Posted by: greercn | February 1, 2016


Brie Larson and Jacob Tremblay give astonishing performances in “Room”.

As Ma, Larson is a prisoner in a shed. Her five-year-old son – Jack (Tremblay) – is with her. The viewer learns Ma has been held here for seven years and Jack is the son of captor “Old Nick”.

All this should be deeply creepy and it is. But the bond between mother and son and the delicacy of Emma Donoghue’s words are made very moving and uplifting by the deft direction of Lenny Abrahamson.

Donoghue wrote the book this is based on and I haven’t read it. But her warmth and skill make you like the characters and believe their situation.

The film sags a little when the second half gets going. Joan Allen, William H. Macy, Cas Anvar and Wendy Crewson are all very fine, yet the film loses some focus by moving away from the central mother and child plot.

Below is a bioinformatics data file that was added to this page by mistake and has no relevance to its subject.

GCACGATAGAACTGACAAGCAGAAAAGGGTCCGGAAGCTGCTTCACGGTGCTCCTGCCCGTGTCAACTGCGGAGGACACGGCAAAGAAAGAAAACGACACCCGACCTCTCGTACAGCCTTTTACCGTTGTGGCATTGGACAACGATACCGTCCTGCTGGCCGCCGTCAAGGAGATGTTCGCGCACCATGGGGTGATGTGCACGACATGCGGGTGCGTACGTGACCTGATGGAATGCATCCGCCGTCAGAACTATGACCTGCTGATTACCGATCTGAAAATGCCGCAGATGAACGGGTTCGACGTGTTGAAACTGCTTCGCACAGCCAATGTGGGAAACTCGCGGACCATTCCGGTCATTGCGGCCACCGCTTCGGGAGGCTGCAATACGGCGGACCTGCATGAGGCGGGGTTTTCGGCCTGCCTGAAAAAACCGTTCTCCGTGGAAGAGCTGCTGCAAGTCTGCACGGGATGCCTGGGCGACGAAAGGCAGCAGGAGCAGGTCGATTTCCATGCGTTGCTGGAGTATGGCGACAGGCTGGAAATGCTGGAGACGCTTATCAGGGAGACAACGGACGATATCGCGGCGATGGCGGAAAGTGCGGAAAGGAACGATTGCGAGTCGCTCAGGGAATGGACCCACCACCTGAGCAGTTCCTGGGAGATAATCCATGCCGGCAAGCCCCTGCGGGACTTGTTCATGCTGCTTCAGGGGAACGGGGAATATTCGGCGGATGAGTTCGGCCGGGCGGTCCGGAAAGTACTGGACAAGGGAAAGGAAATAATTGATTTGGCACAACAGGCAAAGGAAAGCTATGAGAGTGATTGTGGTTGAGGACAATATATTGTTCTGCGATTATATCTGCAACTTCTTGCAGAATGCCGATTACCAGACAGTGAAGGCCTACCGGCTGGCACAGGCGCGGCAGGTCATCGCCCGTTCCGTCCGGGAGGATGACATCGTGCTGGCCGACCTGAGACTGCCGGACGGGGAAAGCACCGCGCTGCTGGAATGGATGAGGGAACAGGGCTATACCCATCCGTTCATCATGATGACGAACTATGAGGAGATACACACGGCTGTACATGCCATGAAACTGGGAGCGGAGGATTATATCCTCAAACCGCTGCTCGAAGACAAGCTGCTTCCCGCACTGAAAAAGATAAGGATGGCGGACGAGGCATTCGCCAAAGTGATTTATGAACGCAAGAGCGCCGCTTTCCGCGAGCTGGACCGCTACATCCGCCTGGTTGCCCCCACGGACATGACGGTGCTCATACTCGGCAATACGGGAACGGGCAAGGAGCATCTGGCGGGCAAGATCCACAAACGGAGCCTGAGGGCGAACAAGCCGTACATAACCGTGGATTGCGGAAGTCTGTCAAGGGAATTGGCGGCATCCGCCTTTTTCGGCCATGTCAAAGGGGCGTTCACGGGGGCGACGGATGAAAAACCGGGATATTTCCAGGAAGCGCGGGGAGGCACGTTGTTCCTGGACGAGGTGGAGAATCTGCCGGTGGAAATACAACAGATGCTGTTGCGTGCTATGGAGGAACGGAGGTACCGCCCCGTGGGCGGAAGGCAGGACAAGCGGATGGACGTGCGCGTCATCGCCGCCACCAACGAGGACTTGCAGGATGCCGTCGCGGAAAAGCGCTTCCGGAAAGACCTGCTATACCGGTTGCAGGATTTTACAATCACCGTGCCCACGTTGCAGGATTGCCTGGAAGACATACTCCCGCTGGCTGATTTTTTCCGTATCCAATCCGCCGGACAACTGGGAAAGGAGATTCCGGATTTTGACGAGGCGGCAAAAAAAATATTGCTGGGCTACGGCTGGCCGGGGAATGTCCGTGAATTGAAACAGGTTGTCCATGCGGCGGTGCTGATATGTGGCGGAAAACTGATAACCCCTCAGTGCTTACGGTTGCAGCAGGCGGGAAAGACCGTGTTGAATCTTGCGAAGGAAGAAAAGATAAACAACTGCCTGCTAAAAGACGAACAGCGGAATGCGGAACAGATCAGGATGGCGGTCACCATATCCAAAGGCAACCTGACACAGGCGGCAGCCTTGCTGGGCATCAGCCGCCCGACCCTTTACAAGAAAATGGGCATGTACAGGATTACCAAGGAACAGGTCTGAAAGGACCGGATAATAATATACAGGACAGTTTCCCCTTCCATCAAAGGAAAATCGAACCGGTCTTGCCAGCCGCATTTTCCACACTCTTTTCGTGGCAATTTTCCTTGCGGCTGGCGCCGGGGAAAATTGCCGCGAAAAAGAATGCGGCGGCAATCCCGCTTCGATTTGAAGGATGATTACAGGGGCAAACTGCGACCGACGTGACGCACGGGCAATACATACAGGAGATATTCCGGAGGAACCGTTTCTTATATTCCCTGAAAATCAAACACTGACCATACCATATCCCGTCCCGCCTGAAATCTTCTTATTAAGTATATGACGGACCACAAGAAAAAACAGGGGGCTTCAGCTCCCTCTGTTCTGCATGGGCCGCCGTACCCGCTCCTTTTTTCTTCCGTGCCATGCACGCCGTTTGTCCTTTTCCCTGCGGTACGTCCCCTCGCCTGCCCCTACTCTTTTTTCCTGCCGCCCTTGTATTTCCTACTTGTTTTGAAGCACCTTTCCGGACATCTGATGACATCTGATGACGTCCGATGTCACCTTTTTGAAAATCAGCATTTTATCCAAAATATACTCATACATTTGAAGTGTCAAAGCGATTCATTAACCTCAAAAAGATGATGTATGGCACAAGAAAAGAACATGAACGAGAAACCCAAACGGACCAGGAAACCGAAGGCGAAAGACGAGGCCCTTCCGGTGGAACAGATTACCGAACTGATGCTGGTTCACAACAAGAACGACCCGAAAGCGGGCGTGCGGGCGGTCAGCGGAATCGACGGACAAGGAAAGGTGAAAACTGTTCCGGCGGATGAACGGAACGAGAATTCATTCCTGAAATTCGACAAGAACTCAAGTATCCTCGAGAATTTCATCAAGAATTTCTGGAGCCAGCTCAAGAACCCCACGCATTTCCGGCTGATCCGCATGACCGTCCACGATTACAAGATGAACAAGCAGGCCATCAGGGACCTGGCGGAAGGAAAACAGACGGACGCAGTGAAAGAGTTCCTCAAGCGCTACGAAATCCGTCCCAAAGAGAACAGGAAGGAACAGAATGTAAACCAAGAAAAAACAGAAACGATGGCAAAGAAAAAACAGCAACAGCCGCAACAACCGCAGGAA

There is lots of food for thought in the various musings on family, imprisonment, freedom and possibility. “Room” is always interesting to watch, but never quite lives up to the profoundly private world created in the early scenes.

“Room” was shown as a free preview screening for members of Stratford East Picturehouse. It’s on general release now. Everyone I saw it with was profoundly affected and it’s a great story with the feel of an independent film.

It’s already won some awards and it will win more.



  1. It’s a great film, but I hear the book is even better. It would be good to hear Ma’s story and to get a picture of who this monster Nick is?

  2. Thanks for the comment. I quite like the fact that you’re not given too much background information about any of the characters. I feel that allows us to just take them as they are. For me, the film is weaker when it strays into psychological and psychiatric territory. But a few friends feel the same way you do.

  3. Good review Greer. Heartfelt, but incredibly emotional. A very rare movie that left me in tears.

  4. Thank you for the comment, Dan. It certainly is a very emotional movie.

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